Removing Judicial Liens with Bankruptcy
Most people know that if a creditor obtains against a judgment against you they can garnish your paycheck or levy (freeze) your bank account. However, creditors may also place a lien against your home. Often, our clients do not even know these liens exist until we tell them, or they try to sell or refinance their homes. Although a bankruptcy will eliminate your personal liability regarding the judgment, unless your attorney takes additional steps to remove the judicial lien it will continue to encumber the property until it is paid.
In a Chapter 7 Bankruptcy, your attorney can file a Motion to Avoid Judicial Lien pursuant to 11 U.S.C. § 522(f). This section allows Debtors to avoid a judicial lien that impairs an exemption in the property. In Missouri, Debtors may exempt $15,000.00 of equity in their homestead (Rs.MO 513.475). So, if you have less than $15,000.00 of equity in your home you can avoid a judicial lien in full. If you have more than $15,000.00 in equity, you may still be able to avoid a portion of the judicial lien. It is important that you speak with an experienced bankruptcy attorney that is familiar with the lien avoidance process to ensure your judicial lien does not survive the bankruptcy.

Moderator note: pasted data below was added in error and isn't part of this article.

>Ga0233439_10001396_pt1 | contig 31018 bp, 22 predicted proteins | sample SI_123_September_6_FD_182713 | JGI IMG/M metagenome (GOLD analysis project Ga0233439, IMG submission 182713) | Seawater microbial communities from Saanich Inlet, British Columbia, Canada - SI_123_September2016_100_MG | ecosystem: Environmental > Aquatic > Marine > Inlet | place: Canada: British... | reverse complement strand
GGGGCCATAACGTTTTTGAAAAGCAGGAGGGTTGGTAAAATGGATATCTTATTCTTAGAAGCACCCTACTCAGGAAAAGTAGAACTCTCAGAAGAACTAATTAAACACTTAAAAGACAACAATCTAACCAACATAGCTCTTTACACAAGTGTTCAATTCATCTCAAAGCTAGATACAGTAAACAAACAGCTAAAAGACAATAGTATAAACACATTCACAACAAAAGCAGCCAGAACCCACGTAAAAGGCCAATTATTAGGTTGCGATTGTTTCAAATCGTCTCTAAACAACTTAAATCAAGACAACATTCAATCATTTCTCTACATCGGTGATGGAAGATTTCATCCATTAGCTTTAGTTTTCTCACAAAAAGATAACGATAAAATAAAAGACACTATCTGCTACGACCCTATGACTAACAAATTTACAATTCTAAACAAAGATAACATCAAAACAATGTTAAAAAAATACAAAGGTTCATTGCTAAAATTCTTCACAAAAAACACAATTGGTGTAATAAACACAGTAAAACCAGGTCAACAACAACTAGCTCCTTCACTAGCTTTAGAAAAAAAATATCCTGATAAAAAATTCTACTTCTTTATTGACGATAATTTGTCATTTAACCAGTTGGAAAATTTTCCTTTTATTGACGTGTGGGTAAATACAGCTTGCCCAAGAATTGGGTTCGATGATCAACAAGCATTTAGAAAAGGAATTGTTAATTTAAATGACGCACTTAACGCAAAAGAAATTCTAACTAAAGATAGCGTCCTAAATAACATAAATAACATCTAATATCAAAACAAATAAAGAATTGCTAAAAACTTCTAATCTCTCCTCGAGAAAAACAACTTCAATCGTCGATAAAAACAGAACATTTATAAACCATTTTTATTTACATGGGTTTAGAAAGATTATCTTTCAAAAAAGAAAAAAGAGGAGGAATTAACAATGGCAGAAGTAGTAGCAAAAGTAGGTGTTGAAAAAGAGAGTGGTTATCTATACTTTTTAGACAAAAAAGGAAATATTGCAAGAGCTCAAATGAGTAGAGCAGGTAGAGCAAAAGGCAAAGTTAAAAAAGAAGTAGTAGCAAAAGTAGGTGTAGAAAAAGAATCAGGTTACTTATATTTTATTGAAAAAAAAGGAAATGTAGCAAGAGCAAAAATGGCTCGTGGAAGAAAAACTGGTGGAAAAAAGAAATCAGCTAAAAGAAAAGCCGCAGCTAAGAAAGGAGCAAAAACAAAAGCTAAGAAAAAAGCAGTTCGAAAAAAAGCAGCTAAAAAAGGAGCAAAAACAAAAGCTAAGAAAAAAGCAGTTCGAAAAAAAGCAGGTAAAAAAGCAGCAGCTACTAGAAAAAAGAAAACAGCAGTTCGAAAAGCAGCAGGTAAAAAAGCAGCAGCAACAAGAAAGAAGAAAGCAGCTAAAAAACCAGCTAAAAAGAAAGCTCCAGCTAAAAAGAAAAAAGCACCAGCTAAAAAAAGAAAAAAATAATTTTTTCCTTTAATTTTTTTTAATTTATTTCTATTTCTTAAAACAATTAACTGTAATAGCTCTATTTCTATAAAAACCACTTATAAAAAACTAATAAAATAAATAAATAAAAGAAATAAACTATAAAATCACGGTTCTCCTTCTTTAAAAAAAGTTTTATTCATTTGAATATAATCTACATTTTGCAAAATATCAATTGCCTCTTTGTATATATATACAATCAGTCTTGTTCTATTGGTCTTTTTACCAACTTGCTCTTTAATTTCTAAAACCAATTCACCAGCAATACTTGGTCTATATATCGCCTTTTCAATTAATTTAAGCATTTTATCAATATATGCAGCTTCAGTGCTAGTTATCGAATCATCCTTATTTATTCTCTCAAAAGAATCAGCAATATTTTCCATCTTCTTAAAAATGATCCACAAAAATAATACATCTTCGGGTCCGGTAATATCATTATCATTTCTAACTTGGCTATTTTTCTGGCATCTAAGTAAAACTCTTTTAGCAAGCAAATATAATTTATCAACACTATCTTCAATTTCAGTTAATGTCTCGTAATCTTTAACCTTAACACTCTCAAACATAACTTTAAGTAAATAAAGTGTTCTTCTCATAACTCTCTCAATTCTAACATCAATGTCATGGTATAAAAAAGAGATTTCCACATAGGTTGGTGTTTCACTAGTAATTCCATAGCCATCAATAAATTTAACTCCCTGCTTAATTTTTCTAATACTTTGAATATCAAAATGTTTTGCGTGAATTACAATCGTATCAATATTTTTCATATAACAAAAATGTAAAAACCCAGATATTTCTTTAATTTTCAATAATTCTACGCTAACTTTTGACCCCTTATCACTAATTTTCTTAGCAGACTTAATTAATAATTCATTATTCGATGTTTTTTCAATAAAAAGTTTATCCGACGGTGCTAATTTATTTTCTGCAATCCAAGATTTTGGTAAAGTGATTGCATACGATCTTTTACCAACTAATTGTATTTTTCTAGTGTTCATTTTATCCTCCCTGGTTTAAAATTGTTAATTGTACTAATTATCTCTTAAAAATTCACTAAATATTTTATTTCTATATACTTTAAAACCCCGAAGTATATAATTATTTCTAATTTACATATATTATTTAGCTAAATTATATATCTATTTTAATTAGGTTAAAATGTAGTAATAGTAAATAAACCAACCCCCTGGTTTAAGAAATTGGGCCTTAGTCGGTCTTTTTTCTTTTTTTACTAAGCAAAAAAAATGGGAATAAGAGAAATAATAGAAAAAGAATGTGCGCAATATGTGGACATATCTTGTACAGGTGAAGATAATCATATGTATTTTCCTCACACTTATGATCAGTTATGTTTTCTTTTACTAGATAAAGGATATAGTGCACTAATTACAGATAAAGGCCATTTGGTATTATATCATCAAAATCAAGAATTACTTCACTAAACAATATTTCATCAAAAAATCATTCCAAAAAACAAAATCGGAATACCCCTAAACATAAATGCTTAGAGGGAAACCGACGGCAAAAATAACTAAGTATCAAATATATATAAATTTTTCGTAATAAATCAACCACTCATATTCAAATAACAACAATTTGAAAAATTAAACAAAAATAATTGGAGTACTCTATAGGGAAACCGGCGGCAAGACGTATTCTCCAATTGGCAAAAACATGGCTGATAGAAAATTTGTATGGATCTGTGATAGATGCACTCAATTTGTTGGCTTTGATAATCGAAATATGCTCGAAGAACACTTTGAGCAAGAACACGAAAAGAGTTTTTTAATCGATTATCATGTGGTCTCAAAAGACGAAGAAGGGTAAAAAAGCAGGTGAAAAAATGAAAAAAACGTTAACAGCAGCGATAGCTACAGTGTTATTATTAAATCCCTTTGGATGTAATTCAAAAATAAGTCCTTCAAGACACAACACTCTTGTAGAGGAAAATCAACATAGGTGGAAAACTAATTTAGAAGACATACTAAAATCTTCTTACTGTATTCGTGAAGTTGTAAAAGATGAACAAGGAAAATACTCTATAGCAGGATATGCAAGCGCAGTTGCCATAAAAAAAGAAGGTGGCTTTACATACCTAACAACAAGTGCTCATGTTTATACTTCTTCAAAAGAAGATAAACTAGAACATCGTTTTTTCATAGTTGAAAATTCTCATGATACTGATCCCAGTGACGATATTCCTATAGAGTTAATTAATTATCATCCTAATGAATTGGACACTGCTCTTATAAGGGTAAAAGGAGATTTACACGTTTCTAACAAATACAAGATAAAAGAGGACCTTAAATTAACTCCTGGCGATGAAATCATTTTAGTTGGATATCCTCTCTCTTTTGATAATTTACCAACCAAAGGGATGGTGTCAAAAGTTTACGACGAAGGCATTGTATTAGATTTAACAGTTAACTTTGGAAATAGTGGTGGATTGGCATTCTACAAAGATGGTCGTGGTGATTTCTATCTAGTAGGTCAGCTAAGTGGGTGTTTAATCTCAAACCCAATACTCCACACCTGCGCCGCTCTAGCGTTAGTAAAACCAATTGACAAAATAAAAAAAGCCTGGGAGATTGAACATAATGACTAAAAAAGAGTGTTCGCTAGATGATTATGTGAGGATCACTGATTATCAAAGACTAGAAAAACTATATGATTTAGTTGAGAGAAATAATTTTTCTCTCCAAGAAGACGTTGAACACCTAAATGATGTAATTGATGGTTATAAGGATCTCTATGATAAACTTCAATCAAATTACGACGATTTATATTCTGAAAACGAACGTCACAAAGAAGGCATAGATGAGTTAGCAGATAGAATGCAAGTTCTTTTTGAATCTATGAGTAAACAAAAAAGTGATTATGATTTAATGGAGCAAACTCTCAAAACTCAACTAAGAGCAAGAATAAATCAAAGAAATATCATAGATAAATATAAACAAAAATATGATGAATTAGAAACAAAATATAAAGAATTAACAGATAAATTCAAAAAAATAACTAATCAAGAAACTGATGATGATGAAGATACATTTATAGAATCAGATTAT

In a Chapter 13 Bankruptcy, your attorney can also file a Motion to Avoid Judicial Lien pursuant to 11 U.S.C. § 522(f). If the Motion to Avoid Judicial Lien is not filed and your creditor files a secured claim, this will cause the judgment to be paid in full through the Chapter 13 Bankruptcy. To repay this amount in full, your monthly Chapter 13 Plan Payment will be higher than it should have been, or your plan will no longer be feasible and you will not be granted a discharge. Make sure you do not spend years paying money to creditors that don’t have to receive it, or worse, lose your discharge. Contact one of our experienced St. Louis bankruptcy attorneys today.
The Law Office of Andrew Magdy is a proud founding member of Allied Bankruptcy Law.